pH Balance & P/E Ratios

pH Balance & P/E Ratiosfrom_our_columnists

By Kara Stefan

kara_stefanRemember those shampoo commercials that tried to convince you to buy the product because it was pH balanced? It sounded like a bunch of hoo-hah, but we bought it anyway because this technical explanation seemed to prove the shampoo was a better value.

Nowadays you hear a lot about P/E ratios when analysts recommend which stock to buy. Technically speaking, P/E stands for price/earnings, and it measures a company’s future earnings prospects. The ratio is determined by dividing the stock price by its earnings per share; the higher the ratio, the higher the earnings expectations. Of course, that might sound like even more hoo-hah.

In plain English, a P/E ratio is like pH balance. Yes, there’s some measure of technical validity behind it, but it’s basically just a way to evaluate a stock in the same way you look for value in any product you buy.

Emotional Barometer
A very smart man named John Bogle, who happens to be senior chairman and founder of the Vanguard Group of Mutual Funds, once described the price-to-earnings ratio as a measure “not of reason but of emotion.” And that’s really all it is.

A P/E ratio basically represents the “perceived” value of a stock. To give you an everyday analogy, let’s compare department store cosmetics to drug store make-up brands.

Some women are willing to pay more for Lancome cosmetics because they believe they are higher quality products. Other women believe that L’Oreal cosmetics represent greater value because they get the level of quality they seek at a lower price.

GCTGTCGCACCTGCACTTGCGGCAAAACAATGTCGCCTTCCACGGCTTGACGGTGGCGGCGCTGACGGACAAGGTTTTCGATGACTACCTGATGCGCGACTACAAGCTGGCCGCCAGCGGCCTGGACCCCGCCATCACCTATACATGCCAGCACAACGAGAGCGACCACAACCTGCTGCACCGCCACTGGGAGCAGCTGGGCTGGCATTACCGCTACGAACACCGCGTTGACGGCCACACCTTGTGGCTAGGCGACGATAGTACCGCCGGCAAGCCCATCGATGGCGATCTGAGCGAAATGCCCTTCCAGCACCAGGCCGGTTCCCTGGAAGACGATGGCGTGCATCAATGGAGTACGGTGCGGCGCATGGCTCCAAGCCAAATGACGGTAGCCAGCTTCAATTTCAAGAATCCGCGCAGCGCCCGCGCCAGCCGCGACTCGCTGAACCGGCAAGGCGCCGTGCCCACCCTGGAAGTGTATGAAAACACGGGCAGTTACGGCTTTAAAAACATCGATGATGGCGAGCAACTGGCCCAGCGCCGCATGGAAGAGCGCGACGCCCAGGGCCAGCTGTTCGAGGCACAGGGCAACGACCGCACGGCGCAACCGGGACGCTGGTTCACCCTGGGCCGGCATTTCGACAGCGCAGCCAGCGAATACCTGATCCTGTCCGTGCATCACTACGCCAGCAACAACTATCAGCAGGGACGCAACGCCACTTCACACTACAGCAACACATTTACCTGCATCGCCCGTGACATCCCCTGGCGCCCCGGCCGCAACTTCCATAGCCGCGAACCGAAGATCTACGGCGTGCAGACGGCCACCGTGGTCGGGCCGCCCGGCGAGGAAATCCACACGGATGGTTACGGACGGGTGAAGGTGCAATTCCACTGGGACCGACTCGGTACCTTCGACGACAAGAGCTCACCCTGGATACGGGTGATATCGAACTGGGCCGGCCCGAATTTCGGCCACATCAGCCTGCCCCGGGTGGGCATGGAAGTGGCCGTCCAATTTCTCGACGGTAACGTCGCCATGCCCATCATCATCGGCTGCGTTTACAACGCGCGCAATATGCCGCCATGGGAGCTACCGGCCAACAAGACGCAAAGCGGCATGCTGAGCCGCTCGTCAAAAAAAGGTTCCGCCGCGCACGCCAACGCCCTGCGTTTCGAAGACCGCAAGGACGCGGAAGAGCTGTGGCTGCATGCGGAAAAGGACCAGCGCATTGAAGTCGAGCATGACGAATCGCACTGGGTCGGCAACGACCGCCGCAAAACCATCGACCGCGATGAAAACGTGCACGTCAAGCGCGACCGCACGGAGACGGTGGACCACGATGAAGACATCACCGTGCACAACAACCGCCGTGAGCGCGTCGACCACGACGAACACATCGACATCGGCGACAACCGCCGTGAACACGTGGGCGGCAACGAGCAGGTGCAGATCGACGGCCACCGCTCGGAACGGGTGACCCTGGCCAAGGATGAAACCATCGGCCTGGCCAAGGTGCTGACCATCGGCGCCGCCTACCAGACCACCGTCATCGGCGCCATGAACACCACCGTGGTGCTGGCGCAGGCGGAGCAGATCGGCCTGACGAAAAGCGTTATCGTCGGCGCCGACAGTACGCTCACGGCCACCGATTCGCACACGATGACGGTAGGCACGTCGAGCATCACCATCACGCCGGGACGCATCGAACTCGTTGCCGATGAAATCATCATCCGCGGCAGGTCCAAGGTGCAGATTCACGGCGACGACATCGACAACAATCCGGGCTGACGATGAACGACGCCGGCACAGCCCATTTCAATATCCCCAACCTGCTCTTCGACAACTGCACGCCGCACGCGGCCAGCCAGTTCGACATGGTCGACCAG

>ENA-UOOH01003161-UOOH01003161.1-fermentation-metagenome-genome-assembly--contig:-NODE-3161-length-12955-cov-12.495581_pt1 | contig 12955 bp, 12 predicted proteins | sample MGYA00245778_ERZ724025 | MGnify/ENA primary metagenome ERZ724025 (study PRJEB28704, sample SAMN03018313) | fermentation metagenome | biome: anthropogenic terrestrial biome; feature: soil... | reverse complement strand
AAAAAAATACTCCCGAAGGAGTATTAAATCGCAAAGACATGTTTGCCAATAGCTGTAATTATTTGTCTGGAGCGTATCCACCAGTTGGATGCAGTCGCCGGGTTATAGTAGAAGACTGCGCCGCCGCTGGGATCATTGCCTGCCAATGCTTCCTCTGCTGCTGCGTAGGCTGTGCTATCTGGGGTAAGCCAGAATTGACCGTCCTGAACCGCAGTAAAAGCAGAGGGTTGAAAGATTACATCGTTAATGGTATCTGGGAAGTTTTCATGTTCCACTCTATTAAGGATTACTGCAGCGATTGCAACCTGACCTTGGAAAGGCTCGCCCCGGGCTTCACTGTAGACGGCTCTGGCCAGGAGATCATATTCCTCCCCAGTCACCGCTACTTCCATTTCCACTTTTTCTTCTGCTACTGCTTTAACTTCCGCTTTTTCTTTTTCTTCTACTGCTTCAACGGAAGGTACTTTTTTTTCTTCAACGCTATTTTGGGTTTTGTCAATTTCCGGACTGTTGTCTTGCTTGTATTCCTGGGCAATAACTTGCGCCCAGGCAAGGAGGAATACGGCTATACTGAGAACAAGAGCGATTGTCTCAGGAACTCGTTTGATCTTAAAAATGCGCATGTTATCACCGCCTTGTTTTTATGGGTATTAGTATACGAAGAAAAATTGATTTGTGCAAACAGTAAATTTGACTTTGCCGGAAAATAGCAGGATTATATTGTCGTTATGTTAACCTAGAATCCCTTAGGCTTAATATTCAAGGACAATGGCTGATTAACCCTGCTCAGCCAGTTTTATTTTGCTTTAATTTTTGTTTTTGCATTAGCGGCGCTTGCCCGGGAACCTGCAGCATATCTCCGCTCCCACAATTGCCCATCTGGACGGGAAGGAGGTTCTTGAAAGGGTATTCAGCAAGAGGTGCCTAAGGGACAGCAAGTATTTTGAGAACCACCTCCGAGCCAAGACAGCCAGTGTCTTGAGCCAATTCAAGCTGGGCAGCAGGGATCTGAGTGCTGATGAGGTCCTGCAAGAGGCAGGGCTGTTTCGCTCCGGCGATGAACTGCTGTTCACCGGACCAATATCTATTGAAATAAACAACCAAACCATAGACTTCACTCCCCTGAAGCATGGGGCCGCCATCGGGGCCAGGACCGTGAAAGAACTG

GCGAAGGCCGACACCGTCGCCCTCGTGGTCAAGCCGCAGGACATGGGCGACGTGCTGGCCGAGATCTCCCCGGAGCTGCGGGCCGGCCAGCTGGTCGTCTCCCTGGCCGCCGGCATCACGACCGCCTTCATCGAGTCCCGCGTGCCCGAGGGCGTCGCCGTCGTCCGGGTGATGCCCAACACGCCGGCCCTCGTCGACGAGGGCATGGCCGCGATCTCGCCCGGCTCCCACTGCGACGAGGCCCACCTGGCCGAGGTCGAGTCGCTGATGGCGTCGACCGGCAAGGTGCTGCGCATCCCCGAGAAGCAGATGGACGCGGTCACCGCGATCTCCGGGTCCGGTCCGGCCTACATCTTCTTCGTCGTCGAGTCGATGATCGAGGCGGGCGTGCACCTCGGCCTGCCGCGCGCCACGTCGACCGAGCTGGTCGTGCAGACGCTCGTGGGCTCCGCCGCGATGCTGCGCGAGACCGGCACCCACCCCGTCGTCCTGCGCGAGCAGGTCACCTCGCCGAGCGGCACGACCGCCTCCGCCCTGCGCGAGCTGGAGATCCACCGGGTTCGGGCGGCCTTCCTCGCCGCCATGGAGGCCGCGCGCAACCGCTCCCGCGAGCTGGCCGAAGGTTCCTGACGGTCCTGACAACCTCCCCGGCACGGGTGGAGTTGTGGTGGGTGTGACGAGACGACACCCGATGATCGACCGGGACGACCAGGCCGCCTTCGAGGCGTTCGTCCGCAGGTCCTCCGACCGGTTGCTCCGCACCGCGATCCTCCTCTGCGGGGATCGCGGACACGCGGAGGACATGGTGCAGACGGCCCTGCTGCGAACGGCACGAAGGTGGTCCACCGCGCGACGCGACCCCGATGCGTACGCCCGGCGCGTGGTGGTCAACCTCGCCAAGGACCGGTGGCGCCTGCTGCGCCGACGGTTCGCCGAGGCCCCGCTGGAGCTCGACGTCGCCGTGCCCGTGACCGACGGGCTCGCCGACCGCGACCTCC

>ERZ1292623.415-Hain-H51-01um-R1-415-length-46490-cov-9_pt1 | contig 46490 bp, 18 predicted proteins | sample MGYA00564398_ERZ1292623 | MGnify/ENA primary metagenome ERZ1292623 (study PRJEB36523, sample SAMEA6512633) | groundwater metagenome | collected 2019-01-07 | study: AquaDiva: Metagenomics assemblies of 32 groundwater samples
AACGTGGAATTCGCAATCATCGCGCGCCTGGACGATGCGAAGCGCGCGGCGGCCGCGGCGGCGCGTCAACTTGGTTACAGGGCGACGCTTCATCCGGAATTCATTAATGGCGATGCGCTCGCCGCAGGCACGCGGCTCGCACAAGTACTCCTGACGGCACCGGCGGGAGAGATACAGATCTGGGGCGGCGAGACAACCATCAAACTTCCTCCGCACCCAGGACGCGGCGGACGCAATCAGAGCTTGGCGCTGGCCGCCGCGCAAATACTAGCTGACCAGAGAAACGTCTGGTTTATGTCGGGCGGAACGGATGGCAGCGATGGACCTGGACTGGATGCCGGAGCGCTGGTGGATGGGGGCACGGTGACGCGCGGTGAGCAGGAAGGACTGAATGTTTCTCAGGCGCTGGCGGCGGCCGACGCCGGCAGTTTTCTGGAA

Fools Rush In
Sometimes P/E ratios are accurate. Other times–such as during the recent bull market for technology stocks–ratios are considered way over-valued. That means it’s unlikely the company will achieve the future earnings predicted by its P/E ratio. However, just because a stock is over-valued doesn’t mean it’s not a good stock.

Take, for example, the price of a loaf of bread. Say a new bakery opens up and its new all-natural, whole grain bread becomes the rage in your community. Everyone in town is buying it, even though the price is six bucks a loaf. If you can afford to buy a $6 loaf of bread, knock yourself out. If not, there’s nothing wrong with your garden variety Sunbeam for a $1.49.

Both are quality loaves, but you’ll buy the one with the best perceived value for you and your family. Obviously, that value differs among consumers.

Buy What You Know
Author Oscar Wilde once ridiculed those “who know the price of everything and the value of nothing.” Since women tend to be the seasoned shoppers of the household, we are uniquely qualified to understand the value of a product in relation to its price.

When considering what stocks to buy, don’t get sold on high P/E ratios–but don’t be put off by them either. If a company is sound, then it’s sound regardless of what everyone else says about it or pays for its shares of stock.

In her book, The Million Dollar Car and $250,000 Pizza, author and CFP Allyson Lewis tells the story of her grandmother, Mary Nell Wortham, who became actively involved in stock investing at age 79. She bought Coke stock because she liked to drink Coke, and she didn’t sell the stock when the company changed the product’s recipe in the 1980s or after the market crash of 1987. She never sold the stock because she never stopped enjoying a bottle of Coke.

Over a 16-year period, her stock split four times and she ended up with $750,000, borne out of her original investment of $36,000.

The moral of this story is: Shop smart, like you do at the grocery store. Buy what you know, and don’t waiver just because everyone else is rushing out to buy the new flavor of the week or because the stock price takes a temporary nose-dive or because analysts say its P/E ratio is overvalued.

Just remember why you bought the stock in the first place, and you’ll do just fine.